#WeAreWI and #USuncut Saturday: Will the Left Show Some Muscle? [UPDATED]
BY Micah L. Sifry | Friday, February 25 2011
American progressives are betting that tomorrow will be a red letter day for grassroots activism. In a matter of days and almost entirely without national attention or leadership by the traditional players, but with a lot of social media organizing, people are planning to rally in all fifty state capitols and about fifteen major cities to show their solidarity with the striking workers of Wisconsin. All the email networks are lit up, and MoveOn is planning to somehow stream live video from all the rallies onto one mass LiveStream page on MoveOn.org.
Big numbers are predicted, with some saying that as many as a million people will be marching. On MoveOn's site, you can see the advance sign-ups: More than 1800 for New York City, 1300 for Chicago, 1200 for Los Angeles, 200 for Springfield, 130 for Lincoln, Nebraska. It's possible this is an echo chamber effect--I've seen a lot of progressive media swarming around this story--but tomorrow will be a clear test of the American left's muscle.
At the same time, another grassroots effort aimed at highlighting the contradiction between government spending cuts and corporate tax avoidance is also planning to launch on Saturday. Called "USuncut" and modeled on the UKuncut movement, activists are planning to target Bank of America branches across the country. I've watched this page for the last week, and seen the number of demos grow from literally just two or three to well over fifty.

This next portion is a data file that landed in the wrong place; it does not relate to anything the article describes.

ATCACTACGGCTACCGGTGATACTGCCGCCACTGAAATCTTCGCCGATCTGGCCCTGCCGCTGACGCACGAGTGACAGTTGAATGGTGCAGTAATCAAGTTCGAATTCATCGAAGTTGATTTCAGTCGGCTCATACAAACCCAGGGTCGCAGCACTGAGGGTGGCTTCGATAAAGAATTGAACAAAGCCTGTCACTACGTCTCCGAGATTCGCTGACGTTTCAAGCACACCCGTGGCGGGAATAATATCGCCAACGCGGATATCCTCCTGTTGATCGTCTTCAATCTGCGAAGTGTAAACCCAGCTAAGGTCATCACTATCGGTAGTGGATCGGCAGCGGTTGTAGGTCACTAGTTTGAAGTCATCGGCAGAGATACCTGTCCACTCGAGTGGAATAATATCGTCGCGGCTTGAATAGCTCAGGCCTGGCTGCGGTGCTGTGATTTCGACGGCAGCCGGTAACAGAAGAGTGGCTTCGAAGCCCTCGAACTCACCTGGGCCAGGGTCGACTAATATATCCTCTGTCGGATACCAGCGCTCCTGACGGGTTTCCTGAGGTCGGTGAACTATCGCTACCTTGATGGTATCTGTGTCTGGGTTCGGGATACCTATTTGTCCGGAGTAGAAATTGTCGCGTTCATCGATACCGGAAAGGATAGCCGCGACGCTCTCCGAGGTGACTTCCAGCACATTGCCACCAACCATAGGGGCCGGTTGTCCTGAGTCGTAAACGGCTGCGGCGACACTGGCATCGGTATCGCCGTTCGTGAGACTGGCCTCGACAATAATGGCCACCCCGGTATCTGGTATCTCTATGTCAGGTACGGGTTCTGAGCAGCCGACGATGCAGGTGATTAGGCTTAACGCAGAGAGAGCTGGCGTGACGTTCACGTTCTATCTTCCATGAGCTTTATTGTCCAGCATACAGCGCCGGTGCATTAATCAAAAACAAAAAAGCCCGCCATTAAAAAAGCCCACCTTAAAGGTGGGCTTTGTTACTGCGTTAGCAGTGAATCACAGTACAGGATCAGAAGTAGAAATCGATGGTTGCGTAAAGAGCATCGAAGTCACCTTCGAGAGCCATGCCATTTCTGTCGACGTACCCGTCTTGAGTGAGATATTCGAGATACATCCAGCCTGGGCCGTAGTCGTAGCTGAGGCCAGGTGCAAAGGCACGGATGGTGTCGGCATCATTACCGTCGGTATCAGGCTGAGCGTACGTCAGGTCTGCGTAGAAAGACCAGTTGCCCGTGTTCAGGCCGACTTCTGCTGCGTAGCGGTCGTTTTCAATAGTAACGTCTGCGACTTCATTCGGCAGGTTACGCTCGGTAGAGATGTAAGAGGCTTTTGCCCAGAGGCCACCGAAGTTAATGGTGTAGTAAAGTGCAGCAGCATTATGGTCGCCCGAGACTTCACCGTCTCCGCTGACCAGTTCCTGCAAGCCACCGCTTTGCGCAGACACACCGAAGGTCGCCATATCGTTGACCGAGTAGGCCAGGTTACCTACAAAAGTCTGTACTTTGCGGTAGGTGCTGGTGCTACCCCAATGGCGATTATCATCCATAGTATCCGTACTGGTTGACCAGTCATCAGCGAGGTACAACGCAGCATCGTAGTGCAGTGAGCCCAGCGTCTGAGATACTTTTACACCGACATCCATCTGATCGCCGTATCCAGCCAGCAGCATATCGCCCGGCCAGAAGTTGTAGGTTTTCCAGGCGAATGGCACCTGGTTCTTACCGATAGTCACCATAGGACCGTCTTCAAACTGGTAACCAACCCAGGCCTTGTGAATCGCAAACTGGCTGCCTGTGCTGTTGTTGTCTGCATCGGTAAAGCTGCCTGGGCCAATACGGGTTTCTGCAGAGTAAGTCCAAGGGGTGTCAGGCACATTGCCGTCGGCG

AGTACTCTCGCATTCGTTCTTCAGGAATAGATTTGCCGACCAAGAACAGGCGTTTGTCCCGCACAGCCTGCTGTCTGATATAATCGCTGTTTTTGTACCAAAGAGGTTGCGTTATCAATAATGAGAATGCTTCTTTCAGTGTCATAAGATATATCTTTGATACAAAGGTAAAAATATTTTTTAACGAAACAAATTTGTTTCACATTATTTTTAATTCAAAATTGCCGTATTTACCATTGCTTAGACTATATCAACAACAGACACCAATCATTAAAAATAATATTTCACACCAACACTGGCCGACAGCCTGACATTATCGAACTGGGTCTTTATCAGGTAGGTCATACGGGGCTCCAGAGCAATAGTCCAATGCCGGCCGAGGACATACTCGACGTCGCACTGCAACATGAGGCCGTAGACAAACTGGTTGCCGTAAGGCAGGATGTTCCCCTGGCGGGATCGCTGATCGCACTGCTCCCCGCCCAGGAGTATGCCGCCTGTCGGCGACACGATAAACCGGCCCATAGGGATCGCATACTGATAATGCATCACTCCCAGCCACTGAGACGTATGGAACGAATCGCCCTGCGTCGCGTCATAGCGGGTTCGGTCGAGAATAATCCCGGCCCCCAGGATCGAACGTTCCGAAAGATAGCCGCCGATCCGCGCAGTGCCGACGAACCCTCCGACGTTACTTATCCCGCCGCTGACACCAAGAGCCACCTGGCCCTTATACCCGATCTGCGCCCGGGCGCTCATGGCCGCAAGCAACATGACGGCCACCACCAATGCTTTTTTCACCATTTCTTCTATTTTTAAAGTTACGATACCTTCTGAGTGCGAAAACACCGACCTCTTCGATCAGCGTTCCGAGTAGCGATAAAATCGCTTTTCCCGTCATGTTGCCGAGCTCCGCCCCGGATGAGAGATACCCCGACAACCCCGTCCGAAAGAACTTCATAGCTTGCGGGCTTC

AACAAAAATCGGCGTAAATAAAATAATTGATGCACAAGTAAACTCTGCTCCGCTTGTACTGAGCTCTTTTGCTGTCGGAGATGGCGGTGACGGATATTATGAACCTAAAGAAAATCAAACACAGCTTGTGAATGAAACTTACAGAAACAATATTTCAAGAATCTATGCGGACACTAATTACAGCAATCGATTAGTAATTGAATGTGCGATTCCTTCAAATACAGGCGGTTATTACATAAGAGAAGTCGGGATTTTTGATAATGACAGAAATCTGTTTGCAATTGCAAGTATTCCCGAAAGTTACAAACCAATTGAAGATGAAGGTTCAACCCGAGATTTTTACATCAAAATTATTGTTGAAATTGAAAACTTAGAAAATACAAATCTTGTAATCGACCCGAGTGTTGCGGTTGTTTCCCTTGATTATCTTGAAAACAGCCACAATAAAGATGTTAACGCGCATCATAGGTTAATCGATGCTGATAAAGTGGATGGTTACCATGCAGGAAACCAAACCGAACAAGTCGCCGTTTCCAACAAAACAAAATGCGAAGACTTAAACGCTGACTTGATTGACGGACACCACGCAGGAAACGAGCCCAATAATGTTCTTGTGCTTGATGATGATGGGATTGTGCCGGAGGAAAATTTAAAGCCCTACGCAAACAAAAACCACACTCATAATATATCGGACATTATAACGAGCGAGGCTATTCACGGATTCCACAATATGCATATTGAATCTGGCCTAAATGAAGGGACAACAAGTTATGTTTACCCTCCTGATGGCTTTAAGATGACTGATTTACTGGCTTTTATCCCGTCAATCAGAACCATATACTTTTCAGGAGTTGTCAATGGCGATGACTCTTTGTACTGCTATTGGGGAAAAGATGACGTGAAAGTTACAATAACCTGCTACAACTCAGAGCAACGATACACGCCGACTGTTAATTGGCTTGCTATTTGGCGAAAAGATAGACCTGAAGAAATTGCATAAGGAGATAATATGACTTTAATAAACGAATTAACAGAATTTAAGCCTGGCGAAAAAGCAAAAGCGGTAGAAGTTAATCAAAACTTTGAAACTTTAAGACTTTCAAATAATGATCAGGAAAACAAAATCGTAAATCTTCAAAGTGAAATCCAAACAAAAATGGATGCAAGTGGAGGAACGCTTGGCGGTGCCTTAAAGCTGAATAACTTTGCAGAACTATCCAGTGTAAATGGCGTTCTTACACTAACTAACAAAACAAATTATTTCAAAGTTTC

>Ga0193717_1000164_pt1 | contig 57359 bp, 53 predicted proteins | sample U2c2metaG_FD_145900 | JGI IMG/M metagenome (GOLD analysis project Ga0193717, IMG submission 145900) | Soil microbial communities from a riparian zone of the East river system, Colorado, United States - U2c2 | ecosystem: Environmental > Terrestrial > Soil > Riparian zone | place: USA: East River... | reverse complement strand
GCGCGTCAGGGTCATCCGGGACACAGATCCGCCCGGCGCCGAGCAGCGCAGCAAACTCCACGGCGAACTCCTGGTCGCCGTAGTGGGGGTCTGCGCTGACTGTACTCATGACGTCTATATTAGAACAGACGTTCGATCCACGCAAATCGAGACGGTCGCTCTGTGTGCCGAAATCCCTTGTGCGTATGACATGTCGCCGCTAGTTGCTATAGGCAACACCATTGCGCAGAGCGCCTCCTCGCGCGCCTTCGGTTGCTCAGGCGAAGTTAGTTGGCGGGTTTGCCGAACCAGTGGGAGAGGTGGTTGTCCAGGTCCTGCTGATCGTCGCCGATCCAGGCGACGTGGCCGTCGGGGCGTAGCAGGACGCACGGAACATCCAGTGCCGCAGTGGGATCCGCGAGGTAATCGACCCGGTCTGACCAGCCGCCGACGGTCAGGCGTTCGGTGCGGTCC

These rising efforts are being built and networked to a very notable degree by online formations, and not just MoveOn, but activists moving faster than organizations, inspired by the events unfolding in the Middle East. "US Uncut is a decentralized organization," says its website. "It is entirely up to you to plan your action and go forward with it."
Writing on the blog Naked Capitalism, netroots activist (and former aide to Rep. Alan Grayson) Matt Stoller says:
This kind of highly politicized hybrid political protest/strike walks like an Egyptian these days, which is why Egyptians were sending Wisconsinites pizza and Madison protesters were holding signs lauding teachers, workers, and the new Egyptian flag. In fact, Madison may represent a new kind of American labor model, the melding of old school unions, Howard Dean-style internet-based organizing, Anonymous-style serious pranking, and social media reporting on protests and policy. There’s an anti-bailout class-based fervor here as well, with a simmering anger at Wall Street as subtext. It’s headless and global, though there is leadership.
UPDATE: Daniel Mintz at MoveOn tells me that "Almost 40,000 people joined the live blog over the course of the day, and we were pretty consistently above 2000 viewers for hours." He also shares that the collection of all the live video was pulled "together in less than 24 hours, used no real video equipment, and had all volunteer videographers, I'm actually stunned at how well it worked."